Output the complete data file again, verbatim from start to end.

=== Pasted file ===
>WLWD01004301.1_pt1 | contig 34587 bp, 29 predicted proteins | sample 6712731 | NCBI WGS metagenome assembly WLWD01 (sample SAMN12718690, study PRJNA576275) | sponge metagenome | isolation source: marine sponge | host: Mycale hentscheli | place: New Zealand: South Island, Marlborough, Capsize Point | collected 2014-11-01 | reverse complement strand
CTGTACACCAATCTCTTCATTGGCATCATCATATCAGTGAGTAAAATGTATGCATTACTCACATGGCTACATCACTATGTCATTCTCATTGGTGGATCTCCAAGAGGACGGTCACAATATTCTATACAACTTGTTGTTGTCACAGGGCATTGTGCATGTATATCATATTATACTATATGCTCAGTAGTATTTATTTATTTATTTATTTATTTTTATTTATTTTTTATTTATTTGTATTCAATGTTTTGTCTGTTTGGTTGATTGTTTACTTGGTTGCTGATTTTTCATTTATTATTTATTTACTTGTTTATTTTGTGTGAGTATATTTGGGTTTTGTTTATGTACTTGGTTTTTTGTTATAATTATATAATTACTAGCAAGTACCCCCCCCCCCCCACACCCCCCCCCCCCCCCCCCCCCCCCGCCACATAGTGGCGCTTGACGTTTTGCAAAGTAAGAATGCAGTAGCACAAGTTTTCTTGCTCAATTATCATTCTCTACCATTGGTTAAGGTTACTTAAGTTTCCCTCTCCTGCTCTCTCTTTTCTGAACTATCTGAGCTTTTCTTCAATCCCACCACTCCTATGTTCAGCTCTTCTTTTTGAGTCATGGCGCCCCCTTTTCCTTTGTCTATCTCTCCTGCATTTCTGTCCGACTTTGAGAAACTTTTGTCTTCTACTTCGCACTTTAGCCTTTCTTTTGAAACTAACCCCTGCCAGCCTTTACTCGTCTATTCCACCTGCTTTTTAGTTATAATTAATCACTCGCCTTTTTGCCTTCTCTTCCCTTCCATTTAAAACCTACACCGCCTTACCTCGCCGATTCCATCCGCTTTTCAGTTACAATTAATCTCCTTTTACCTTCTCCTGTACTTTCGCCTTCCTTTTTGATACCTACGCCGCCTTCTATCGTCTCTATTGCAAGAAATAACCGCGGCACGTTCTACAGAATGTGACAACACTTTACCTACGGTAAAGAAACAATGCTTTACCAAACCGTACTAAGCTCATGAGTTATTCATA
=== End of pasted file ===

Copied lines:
>WLWD01004301.1_pt1 | contig 34587 bp, 29 predicted proteins | sample 6712731 | NCBI WGS metagenome assembly WLWD01 (sample SAMN12718690, study PRJNA576275) | sponge metagenome | isolation source: marine sponge | host: Mycale hentscheli | place: New Zealand: South Island, Marlborough, Capsize Point | collected 2014-11-01 | reverse complement strand
CTGTACACCAATCTCTTCATTGGCATCATCATATCAGTGAGTAAAATGTATGCATTACTCACATGGCTACATCACTATGTCATTCTCATTGGTGGATCTCCAAGAGGACGGTCACAATATTCTATACAACTTGTTGTTGTCACAGGGCATTGTGCATGTATATCATATTATACTATATGCTCAGTAGTATTTATTTATTTATTTATTTATTTTTATTTATTTTTTATTTATTTGTATTCAATGTTTTGTCTGTTTGGTTGATTGTTTACTTGGTTGCTGATTTTTCATTTATTATTTATTTACTTGTTTATTTTGTGTGAGTATATTTGGGTTTTGTTTATGTACTTGGTTTTTTGTTATAATTATATAATTACTAGCAAGTACCCCCCCCCCCCCACACCCCCCCCCCCCCCCCCCCCCCCCGCCACATAGTGGCGCTTGACGTTTTGCAAAGTAAGAATGCAGTAGCACAAGTTTTCTTGCTCAATTATCATTCTCTACCATTGGTTAAGGTTACTTAAGTTTCCCTCTCCTGCTCTCTCTTTTCTGAACTATCTGAGCTTTTCTTCAATCCCACCACTCCTATGTTCAGCTCTTCTTTTTGAGTCATGGCGCCCCCTTTTCCTTTGTCTATCTCTCCTGCATTTCTGTCCGACTTTGAGAAACTTTTGTCTTCTACTTCGCACTTTAGCCTTTCTTTTGAAACTAACCCCTGCCAGCCTTTACTCGTCTATTCCACCTGCTTTTTAGTTATAATTAATCACTCGCCTTTTTGCCTTCTCTTCCCTTCCATTTAAAACCTACACCGCCTTACCTCGCCGATTCCATCCGCTTTTCAGTTACAATTAATCTCCTTTTACCTTCTCCTGTACTTTCGCCTTCCTTTTTGATACCTACGCCGCCTTCTATCGTCTCTATTGCAAGAAATAACCGCGGCACGTTCTACAGAATGTGACAACACTTTACCTACGGTAAAGAAACAATGCTTTACCAAACCGTACTAAGCTCATGAGTTATTCATA